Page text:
Warby, Simon C.9; Wendt, Sabrina Lyngbye4; Welinder, Peter10; Munk, Emil GS9; Carrillo, Oscar9; Sørensen, Helge Bjarup Dissing6; Jennum, Poul7; Peppard, Paul E.8; Perona, Pietro10; Mignot, Emmanuel9
1 Department of Electrical Engineering, Technical University of Denmark2 Biomedical Engineering, Department of Electrical Engineering, Technical University of Denmark3 Stanford University4 Department of Applied Mathematics and Computer Science, Technical University of Denmark5 California Institute of Technology6 Copenhagen Center for Health Technology, Center, Technical University of Denmark7 Copenhagen University Hospital8 University of Wisconsin-Madison9 Stanford University10 California Institute of Technology
crowdsourcing and evaluating performance of experts, non-experts and automated methods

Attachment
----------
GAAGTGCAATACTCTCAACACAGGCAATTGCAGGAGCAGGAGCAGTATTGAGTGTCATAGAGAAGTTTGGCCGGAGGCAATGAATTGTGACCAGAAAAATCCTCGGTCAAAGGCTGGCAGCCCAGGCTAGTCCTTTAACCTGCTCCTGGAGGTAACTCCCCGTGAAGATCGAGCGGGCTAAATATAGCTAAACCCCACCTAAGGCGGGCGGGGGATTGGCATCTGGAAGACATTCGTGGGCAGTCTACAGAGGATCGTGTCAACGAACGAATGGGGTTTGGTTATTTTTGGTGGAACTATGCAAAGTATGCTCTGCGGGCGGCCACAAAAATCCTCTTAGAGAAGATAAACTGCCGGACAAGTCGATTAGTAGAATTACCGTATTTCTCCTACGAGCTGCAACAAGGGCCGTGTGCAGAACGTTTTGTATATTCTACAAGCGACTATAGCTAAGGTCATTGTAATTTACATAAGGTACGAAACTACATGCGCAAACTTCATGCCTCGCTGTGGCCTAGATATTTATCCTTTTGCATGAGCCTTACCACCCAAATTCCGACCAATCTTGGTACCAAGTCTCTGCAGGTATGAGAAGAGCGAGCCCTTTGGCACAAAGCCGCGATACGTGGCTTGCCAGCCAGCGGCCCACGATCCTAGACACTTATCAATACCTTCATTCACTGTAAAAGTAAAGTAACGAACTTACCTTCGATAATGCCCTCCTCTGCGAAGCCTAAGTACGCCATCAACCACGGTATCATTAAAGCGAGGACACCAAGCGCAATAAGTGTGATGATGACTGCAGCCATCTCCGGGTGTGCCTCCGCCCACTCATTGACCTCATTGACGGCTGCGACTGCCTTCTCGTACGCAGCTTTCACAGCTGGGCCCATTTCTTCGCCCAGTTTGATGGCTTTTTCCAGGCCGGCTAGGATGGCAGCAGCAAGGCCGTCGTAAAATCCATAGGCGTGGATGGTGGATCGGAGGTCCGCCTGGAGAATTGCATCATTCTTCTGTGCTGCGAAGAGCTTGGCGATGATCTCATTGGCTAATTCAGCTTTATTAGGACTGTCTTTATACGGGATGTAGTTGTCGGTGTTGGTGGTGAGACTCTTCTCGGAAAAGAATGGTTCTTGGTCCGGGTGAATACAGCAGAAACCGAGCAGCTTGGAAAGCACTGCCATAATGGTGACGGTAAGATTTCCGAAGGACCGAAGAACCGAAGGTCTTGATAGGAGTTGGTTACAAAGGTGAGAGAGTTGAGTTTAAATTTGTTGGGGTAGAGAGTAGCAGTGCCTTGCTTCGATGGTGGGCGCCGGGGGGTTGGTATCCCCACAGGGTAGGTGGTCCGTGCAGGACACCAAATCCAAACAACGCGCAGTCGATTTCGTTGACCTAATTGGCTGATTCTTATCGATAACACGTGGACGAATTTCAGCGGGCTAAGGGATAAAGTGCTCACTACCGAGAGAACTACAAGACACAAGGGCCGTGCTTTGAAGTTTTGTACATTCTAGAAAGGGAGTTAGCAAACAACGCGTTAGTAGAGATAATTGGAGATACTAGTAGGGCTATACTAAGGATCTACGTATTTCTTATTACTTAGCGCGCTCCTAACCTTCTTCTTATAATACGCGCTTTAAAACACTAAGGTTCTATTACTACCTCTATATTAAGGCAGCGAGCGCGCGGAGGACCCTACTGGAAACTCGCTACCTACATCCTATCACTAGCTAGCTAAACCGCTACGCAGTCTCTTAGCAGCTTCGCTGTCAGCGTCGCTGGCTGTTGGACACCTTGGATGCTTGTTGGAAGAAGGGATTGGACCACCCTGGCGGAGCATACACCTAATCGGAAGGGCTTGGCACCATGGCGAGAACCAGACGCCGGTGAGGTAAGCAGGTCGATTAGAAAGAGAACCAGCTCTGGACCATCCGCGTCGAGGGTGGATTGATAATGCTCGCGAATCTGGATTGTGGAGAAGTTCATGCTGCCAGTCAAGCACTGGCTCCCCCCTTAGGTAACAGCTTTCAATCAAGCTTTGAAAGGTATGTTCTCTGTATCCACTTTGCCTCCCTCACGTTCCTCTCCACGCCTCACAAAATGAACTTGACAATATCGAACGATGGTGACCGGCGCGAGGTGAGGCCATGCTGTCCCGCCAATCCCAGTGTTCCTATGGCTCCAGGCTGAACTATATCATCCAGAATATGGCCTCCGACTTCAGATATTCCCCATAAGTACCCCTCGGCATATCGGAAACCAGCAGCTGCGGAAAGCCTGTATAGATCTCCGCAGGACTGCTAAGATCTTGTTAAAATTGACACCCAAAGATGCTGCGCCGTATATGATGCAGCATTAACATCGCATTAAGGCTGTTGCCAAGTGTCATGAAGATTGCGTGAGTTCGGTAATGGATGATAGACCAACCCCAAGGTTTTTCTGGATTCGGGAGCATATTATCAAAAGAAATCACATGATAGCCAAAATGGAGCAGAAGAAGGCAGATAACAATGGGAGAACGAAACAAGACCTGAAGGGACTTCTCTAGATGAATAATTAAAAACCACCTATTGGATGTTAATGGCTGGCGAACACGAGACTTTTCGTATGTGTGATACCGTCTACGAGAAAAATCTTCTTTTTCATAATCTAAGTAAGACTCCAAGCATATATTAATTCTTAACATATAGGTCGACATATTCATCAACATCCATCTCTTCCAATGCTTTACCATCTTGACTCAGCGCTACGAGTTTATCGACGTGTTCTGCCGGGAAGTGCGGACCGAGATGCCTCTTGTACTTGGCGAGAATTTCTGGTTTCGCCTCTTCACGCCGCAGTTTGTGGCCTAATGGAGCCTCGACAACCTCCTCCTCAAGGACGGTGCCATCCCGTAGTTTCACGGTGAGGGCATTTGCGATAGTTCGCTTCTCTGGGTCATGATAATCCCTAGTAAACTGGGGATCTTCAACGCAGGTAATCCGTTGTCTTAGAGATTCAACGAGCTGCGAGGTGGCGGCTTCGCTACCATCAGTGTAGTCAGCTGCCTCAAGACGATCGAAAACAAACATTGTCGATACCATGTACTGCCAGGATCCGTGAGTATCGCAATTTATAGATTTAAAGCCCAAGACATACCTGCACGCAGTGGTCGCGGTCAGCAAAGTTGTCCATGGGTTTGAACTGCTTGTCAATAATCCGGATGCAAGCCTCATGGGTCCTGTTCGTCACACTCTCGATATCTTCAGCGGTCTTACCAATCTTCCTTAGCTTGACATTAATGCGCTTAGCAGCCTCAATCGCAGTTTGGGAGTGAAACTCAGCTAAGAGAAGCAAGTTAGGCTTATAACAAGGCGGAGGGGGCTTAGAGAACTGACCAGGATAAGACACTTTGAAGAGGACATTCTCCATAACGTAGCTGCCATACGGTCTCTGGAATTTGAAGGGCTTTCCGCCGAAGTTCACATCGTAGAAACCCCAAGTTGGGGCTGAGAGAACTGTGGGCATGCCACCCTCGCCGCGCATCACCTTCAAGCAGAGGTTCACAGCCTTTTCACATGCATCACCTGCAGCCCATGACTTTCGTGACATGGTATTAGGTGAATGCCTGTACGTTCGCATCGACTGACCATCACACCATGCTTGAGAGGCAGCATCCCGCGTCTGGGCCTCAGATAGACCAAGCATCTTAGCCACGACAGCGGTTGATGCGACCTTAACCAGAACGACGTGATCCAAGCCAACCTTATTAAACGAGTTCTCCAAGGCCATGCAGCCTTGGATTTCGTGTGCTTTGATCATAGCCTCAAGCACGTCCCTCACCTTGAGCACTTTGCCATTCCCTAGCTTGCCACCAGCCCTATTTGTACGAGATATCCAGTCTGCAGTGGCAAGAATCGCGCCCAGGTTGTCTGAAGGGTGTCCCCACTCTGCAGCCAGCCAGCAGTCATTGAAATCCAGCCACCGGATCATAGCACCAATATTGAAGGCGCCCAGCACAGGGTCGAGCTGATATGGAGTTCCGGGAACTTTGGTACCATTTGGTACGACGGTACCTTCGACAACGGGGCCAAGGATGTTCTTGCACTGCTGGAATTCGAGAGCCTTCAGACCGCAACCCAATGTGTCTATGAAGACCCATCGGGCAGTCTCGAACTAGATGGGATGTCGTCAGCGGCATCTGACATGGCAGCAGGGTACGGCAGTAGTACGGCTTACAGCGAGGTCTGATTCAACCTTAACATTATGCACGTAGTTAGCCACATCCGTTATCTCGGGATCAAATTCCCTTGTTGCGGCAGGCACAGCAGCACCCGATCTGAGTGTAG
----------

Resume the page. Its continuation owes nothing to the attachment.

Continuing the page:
Sleep spindles are discrete, intermittent patterns of brain activity observed in human electroencephalographic data. Increasingly, these oscillations are of biological and clinical interest because of their role in development, learning and neurological disorders. We used an Internet interface to crowdsource spindle identification by human experts and non-experts, and we compared their performance with that of automated detection algorithms in data from middle- to older-aged subjects from the general population. We also refined methods for forming group consensus and evaluating the performance of event detectors in physiological data such as electroencephalographic recordings from polysomnography. Compared to the expert group consensus gold standard, the highest performance was by individual experts and the non-expert group consensus, followed by automated spindle detectors. This analysis showed that crowdsourcing the scoring of sleep data is an efficient method to collect large data sets, even for difficult tasks such as spindle identification. Further refinements to spindle detection algorithms are needed for middle- to older-aged subjects.